Green Undercover: This Eco-Friendly House in Wellesley Fits Right In

ZeroEnergy Design creates a green home that fits right into a traditional neighborhood.
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Sustainable design moves include the addition of solar panels on the metal roof, fiber-cement siding in place of wood (which requires painting), and an irrigation system fed by collected rainwater. / Photograph by Eric Roth

Architect Stephanie Horowitz, of Boston-based ZeroEnergy Design, is an expert at creating contemporary, environmentally sensitive, family-friendly abodes. But one of her recent projects posed a unique challenge: She was asked to design a 4,200-square-foot house that was LEED Platinum–certified while easily blending into its Wellesley neighborhood. Thanks to über-thick insulation, this traditional-from-the-outside home is one of the most energy-efficient houses in town. Here, Horowitz shares how she did it.

green home wellesley floor plan

Breathe Free

The kitchen cabinets are made of formaldehyde-free plywood and finished with low-VOC paint. A Dash & Albert indoor/outdoor rug, made from recycled plastic bottles, is one of the home’s few floor coverings because, as Horowitz points out, “Carpets are harbingers of dust and allergens that don’t support a healthy living environment.”

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Photograph by Eric Roth

Close It Up

European high-performance triple-glazed windows and doors are extremely airtight—and therefore highly energy efficient. “When closed, the seal is comparable to a freezer door,” Horowitz says. Here, two sets of French doors connect the kitchen and dining areas with the back deck, where a gas fire pit extends the deck’s usage into the chilly months.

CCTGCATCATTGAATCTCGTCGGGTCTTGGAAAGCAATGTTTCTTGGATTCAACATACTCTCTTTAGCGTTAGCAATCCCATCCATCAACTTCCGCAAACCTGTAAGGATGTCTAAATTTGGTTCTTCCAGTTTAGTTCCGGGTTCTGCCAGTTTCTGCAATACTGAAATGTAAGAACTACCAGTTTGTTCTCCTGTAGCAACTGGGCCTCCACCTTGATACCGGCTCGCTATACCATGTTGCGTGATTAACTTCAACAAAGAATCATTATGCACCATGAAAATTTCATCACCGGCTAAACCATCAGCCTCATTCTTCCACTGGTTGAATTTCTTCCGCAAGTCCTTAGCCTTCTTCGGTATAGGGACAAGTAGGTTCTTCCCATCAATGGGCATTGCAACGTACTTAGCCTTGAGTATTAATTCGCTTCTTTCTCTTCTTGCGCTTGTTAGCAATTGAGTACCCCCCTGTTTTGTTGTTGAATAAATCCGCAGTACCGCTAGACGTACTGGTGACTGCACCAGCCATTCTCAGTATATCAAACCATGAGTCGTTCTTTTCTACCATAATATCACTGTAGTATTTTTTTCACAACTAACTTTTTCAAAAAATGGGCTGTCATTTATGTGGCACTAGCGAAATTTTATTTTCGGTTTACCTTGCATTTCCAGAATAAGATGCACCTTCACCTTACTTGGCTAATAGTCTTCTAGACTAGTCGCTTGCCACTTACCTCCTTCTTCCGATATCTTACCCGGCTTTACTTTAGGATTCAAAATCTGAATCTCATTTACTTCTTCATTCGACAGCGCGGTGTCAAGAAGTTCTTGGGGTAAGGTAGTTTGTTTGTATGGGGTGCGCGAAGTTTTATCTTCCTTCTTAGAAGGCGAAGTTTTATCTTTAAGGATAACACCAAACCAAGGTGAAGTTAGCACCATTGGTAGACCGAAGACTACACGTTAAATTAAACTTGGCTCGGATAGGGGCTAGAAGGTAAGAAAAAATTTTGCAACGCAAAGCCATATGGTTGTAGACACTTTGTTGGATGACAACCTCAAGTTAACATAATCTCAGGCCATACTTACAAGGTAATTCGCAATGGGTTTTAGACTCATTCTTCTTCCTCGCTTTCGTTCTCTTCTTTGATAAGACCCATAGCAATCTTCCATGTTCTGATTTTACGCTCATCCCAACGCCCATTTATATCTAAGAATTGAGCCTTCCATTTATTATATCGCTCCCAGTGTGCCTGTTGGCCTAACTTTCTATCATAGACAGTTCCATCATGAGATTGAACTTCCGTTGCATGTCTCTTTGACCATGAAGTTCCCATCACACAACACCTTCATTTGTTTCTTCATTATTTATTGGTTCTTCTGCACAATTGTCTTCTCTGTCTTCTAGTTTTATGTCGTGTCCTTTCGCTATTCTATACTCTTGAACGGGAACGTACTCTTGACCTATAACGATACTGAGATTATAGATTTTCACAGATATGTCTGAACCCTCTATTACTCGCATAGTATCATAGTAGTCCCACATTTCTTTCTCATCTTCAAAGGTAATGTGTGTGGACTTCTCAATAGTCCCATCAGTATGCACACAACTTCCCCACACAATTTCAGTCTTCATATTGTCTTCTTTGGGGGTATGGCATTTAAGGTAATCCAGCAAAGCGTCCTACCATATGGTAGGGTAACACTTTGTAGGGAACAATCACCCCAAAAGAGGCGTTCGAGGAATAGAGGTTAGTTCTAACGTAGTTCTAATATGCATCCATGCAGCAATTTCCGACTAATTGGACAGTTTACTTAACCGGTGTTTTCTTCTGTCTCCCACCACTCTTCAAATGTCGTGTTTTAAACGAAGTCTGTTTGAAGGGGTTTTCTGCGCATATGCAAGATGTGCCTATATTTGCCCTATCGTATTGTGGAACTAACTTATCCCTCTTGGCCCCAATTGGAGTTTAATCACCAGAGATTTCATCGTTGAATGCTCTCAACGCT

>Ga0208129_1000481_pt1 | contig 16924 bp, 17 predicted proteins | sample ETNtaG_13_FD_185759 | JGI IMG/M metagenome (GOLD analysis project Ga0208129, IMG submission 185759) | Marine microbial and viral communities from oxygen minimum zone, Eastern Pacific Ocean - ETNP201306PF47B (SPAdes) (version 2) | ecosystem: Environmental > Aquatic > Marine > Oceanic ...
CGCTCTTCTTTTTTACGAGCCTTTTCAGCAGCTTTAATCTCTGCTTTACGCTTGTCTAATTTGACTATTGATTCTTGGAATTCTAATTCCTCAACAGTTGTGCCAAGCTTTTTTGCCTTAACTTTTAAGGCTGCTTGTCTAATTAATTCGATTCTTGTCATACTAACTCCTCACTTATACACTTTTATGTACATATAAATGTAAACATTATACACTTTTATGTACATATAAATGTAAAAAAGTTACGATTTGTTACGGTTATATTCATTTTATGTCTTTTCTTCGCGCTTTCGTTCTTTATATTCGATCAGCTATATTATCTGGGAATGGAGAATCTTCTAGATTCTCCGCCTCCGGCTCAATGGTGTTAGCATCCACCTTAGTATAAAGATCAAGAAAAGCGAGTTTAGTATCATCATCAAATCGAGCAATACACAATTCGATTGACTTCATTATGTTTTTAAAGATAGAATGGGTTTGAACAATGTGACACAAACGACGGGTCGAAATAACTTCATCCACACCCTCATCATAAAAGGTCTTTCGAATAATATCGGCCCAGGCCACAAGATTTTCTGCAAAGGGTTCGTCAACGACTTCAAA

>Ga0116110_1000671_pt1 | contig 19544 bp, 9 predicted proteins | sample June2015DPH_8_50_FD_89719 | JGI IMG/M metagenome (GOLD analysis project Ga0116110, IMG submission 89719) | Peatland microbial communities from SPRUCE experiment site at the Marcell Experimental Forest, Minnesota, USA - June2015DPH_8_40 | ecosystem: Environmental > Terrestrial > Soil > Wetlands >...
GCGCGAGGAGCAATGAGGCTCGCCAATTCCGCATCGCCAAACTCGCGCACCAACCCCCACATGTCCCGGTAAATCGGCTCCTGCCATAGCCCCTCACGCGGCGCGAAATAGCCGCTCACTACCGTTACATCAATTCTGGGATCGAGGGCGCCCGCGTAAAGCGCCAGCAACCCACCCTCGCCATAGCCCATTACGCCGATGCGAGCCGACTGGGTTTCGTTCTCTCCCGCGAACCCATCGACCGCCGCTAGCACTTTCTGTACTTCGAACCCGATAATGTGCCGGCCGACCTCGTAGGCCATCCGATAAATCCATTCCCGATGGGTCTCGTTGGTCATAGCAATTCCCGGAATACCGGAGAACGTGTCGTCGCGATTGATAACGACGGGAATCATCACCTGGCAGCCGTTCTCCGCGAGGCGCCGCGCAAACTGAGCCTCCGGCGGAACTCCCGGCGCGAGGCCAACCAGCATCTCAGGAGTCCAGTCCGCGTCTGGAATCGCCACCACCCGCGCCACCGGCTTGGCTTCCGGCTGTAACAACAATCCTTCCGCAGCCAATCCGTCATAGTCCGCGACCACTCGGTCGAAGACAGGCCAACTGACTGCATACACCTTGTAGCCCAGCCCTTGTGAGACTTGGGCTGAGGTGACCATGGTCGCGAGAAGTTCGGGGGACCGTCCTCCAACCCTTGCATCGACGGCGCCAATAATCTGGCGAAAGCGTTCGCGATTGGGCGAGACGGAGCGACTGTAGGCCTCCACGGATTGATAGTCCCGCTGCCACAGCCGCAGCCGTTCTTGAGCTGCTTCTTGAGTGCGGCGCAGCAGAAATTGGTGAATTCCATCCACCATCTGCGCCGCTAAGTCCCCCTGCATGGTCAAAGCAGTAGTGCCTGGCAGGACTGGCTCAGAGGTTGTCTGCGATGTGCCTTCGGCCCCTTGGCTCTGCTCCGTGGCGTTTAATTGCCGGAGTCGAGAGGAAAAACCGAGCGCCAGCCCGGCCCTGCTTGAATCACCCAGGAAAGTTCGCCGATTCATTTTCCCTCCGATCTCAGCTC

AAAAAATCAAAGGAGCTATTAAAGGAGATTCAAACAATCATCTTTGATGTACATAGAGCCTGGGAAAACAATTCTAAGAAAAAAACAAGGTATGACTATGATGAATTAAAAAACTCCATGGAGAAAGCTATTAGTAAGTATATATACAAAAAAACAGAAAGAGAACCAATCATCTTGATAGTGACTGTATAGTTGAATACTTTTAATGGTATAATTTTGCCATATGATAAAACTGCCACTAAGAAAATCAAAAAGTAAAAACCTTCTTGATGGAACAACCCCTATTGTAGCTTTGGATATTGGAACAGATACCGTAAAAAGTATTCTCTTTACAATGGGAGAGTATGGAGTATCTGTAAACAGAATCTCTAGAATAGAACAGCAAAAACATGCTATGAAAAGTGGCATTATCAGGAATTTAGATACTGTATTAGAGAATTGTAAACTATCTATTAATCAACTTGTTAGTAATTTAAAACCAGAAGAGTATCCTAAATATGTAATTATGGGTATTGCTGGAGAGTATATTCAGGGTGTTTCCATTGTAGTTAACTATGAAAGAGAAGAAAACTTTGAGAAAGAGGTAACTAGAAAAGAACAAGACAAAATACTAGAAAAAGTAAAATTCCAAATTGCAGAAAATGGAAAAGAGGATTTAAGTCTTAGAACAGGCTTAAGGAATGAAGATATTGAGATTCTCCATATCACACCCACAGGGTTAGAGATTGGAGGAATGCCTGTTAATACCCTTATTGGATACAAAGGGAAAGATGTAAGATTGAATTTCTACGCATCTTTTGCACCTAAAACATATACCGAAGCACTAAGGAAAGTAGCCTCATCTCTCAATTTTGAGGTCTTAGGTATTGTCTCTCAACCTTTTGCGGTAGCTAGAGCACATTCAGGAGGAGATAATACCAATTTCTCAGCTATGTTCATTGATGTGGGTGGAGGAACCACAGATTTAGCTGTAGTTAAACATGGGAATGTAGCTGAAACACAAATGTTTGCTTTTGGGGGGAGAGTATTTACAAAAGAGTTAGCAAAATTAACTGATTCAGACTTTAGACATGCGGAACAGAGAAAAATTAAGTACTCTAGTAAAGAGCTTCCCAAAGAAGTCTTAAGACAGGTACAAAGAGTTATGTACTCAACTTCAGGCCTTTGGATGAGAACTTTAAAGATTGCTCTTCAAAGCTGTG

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Photograph by Eric Roth

Combine Functions

Both the front door and the garage open into the home’s main entry hall, which doubles as the mudroom—complete with storage cubbies, a bench, and access to the laundry. “It’s an efficient use of square footage that ensures the front vestibule isn’t an abandoned area used only by guests,” Horowitz says.

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Photograph by Eric Roth

Mix Materials

The solid white-oak dining table, finished with its natural splits and knots intact, contrasts with the industrial feel of the handwelded iron-and-brass chairs. Interior designer Tracy Parkinson, of Nest + Company, installed a trio of images of retro milk-bottle tops by photographer Roy Barloga, printed on handmade paper and framed in Plexiglas.

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Photograph by Eric Roth

Make it Easy

Horowitz extends her environmentally sensitive design work to her ergonomic interiors. A first-floor bathroom off the guest suite, for example, boasts a curbless shower for easy maneuvering to accommodate the homeowners’ elderly parents. Carrara marble hex tile covers the floor, which slopes toward the horizontal drain along the back wall.

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Photograph by Eric Roth

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Photograph by Eric Roth


Architecture & Mechanical Design ZeroEnergy Design
General Contractor The Bevilacqua Company
Civil Engineering Creative Land & Water Engineering
Landscape Design Barbara Peterson Landscape Consultation & Design
Interior Design Nest + Company